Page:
Mr Buffett blames the 2.5 per cent average annual fees paid for the underperformance, and not the basic investment competence of the managers. It was an uphill struggle for them from day one to pay themselves and the investors.

Mr Buffett even managed to more than double the value of the $1m stake, that has now gone to a charity, by switching it from zero coupon bonds to Berkshire ‘B’ shares halfway through the bet.

However, for those who have not yet fully appreciated what the so-called Oracle of Omaha was trying to prove by this exercise, the lessons for investors are pretty simple.


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OK, in 2008 "the roof fell in" writes Mr Buffett with a huge stock market crash. But "in every one of the nine years that followed, the fund-of-funds trailed the index fund".

In short, the impact of fees on long-term performance was a far more important factor than the genius of the fund managers or a stock market crash. As Mr Buffett says: "Wall Street prospered … many investors experienced a lost decade."

Another lesson to be learnt here is that holding bonds is not nearly as ‘risk free’ as it appears.

"It is a terrible mistake for investors with long-term horizons - among them pension funds, college endowments and savings-minded individuals - to measure ‘risk’ in their portfolio’s ratio of bonds to stocks," Mr Buffett warns. "Often, high-grade bonds in an investment portfolio increase its risk."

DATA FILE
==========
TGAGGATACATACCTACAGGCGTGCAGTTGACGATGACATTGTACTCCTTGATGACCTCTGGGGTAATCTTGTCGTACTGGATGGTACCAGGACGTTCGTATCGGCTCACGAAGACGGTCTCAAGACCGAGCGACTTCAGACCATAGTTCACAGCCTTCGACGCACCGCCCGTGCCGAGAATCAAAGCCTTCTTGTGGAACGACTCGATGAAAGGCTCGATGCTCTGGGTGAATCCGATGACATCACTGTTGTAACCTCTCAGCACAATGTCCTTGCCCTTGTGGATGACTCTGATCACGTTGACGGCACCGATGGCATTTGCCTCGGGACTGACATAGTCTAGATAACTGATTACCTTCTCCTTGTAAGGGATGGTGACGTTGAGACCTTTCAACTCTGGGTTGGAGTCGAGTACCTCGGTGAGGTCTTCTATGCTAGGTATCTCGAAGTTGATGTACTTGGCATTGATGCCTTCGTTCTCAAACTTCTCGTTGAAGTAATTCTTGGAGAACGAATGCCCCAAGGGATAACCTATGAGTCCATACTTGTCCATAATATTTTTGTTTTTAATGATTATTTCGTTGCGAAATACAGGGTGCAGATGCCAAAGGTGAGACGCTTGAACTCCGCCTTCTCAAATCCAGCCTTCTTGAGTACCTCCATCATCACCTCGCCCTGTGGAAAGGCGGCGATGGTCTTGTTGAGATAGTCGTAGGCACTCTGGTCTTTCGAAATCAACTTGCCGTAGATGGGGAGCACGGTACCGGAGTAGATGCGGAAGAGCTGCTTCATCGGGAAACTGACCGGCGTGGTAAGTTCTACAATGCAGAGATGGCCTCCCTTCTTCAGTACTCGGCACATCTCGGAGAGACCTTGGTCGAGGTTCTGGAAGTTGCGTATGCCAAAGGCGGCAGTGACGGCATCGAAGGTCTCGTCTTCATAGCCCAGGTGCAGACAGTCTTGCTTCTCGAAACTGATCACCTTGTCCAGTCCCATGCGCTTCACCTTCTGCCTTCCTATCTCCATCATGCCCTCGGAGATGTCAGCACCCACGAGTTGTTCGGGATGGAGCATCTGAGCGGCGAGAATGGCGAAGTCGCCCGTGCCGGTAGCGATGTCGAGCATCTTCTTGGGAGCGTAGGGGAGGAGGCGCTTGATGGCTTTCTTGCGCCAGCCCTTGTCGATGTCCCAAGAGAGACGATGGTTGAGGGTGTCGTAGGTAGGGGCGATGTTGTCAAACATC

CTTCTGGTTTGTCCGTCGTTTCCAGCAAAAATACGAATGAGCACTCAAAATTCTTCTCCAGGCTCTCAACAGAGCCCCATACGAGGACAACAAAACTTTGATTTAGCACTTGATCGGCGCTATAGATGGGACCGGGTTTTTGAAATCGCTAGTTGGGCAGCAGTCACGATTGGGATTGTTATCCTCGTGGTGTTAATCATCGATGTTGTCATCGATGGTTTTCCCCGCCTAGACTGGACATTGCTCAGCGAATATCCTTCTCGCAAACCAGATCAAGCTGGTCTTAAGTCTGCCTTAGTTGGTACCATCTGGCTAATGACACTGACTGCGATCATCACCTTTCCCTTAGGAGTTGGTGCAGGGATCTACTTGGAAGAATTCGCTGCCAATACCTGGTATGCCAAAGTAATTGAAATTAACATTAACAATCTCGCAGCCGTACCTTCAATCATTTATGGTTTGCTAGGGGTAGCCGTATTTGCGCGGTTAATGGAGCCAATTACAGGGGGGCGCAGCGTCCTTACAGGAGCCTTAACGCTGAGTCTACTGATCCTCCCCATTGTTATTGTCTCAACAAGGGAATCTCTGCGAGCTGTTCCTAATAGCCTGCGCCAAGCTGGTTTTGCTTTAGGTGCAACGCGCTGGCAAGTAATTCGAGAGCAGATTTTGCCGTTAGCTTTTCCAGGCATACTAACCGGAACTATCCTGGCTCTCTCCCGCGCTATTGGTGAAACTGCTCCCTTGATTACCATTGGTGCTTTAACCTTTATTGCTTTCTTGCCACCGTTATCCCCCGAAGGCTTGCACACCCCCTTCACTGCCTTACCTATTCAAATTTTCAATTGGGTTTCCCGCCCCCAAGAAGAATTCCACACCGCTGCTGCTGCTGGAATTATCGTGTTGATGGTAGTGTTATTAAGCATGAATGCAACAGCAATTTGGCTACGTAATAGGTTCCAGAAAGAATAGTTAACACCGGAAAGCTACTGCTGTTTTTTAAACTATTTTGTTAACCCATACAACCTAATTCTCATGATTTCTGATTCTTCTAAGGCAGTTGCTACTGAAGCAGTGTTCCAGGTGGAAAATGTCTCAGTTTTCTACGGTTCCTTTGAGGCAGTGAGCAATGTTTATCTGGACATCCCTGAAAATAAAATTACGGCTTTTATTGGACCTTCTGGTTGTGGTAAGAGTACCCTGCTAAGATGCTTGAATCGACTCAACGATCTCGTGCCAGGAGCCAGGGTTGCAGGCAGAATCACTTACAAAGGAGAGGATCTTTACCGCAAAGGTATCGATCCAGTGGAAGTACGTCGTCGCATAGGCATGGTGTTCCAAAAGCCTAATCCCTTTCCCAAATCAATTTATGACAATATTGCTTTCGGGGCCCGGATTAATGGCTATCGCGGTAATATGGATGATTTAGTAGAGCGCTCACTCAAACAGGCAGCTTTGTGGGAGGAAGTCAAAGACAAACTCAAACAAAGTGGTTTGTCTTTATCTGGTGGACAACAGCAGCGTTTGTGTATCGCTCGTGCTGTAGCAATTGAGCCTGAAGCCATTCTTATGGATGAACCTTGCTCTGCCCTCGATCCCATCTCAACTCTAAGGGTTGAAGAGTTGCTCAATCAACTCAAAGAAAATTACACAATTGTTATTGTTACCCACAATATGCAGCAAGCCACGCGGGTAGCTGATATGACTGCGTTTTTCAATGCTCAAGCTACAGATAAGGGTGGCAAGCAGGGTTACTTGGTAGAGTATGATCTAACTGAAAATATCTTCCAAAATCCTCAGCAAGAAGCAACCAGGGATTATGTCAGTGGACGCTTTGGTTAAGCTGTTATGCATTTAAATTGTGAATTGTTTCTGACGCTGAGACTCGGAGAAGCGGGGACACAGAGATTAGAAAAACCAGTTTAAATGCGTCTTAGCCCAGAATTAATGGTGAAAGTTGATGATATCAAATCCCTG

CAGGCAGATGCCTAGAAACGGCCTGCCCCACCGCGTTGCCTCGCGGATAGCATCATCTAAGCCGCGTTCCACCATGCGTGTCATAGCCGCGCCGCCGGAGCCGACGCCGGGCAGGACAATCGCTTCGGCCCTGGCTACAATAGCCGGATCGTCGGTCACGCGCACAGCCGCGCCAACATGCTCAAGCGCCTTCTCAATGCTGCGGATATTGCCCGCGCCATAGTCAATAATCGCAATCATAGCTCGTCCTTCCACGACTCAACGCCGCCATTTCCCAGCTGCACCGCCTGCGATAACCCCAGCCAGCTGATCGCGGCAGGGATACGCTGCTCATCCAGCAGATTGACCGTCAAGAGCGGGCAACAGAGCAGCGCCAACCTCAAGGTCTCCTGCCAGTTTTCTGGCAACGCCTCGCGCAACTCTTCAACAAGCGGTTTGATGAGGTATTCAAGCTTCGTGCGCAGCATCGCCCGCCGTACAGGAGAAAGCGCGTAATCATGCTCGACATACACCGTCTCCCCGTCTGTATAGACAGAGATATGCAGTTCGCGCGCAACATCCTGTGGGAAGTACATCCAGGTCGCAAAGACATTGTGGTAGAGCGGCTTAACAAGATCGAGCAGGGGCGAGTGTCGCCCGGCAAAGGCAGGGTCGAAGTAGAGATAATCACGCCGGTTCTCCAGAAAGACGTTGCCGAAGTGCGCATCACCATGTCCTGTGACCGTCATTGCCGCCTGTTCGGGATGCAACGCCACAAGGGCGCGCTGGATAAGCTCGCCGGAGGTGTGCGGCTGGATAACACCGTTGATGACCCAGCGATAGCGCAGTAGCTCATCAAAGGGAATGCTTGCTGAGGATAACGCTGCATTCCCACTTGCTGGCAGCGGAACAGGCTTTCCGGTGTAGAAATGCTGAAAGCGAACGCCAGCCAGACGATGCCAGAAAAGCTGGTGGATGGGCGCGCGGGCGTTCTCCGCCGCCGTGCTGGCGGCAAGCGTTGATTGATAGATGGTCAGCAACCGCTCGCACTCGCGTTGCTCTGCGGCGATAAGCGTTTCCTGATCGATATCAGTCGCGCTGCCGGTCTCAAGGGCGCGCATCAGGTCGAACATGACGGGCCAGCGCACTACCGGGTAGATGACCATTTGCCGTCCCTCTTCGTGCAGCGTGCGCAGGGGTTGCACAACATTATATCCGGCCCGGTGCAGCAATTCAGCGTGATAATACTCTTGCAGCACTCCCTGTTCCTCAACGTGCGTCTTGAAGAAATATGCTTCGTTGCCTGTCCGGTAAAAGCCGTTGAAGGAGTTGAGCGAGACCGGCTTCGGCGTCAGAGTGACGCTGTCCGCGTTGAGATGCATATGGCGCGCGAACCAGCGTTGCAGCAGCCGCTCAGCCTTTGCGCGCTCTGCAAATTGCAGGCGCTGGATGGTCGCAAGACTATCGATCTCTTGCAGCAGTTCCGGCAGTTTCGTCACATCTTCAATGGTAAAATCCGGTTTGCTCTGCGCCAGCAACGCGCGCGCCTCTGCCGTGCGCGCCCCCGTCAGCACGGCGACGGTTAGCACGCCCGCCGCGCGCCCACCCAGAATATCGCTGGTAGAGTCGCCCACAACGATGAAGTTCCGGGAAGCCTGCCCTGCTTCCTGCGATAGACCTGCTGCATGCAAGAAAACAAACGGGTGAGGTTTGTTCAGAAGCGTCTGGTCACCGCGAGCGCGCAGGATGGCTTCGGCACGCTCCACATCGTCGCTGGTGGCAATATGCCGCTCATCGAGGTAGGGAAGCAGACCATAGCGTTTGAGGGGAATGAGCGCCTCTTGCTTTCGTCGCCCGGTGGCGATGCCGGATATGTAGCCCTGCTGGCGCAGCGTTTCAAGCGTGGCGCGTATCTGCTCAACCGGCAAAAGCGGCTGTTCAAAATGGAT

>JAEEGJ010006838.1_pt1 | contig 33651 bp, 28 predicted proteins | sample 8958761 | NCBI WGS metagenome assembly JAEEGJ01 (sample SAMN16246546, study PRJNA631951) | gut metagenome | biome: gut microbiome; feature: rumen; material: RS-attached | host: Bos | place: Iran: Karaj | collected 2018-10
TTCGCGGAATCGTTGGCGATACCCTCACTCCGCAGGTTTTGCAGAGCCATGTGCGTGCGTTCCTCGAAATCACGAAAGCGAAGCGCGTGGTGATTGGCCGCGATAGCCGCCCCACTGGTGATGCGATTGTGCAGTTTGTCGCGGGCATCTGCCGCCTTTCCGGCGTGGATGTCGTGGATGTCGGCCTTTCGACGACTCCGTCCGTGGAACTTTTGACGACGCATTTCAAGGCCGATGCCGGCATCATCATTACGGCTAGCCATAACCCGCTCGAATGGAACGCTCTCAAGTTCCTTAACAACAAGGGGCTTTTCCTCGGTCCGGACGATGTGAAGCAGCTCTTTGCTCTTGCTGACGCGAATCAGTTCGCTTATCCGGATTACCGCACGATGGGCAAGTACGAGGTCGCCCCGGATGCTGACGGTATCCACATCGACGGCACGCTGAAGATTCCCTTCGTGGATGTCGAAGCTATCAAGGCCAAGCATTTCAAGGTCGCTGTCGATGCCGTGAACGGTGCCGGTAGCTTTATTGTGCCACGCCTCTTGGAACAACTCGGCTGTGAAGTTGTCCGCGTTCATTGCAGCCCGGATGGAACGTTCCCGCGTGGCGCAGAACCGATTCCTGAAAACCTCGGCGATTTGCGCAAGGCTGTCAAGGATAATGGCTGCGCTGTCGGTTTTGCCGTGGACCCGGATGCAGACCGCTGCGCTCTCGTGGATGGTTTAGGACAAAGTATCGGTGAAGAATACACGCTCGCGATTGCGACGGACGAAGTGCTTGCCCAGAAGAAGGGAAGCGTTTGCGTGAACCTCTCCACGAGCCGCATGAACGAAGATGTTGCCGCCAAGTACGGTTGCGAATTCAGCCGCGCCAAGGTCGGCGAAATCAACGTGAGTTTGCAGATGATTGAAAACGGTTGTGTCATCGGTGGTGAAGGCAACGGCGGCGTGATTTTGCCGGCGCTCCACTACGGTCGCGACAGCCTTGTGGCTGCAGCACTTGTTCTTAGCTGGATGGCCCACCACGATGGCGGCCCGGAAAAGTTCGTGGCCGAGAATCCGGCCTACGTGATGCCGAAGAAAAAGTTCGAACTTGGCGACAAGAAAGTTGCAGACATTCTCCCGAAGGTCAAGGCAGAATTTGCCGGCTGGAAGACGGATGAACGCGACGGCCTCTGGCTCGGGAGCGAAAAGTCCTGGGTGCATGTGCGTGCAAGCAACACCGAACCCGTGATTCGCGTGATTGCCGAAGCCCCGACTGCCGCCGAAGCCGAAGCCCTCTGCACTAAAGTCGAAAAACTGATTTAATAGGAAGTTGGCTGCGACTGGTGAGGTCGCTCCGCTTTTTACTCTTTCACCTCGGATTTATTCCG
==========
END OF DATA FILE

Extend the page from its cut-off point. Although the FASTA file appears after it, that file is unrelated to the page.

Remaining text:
But where does all this wisdom leave the average Gulf-based investor today?

Over the years of reading the Berkshire annual shareholder letter I’ve become reasonably adept at reading between the lines for hidden messages, and this year’s 17-pager contained several in my humble opinion.

First there is a clear warning about an impending stock market disaster: Mr Buffett has not been buying stocks. Why not if he thinks they are always a great investment and you should not try to time markets?

Why keep all that cash? $116bn is not small change even for one of the world’s richest men and is much more than he is worth personally.

Secondly, note that in the bad times Berkshire has also taken a big hit, as it did most recently in 2008. But its stock price came back with a vengeance afterwards.

Reading the rest of the annual letter goes a long way to explain why. It is an extraordinarily solid and robustly constructed company with little debt and a lot of cash and a considerable capacity to grow its earnings over time.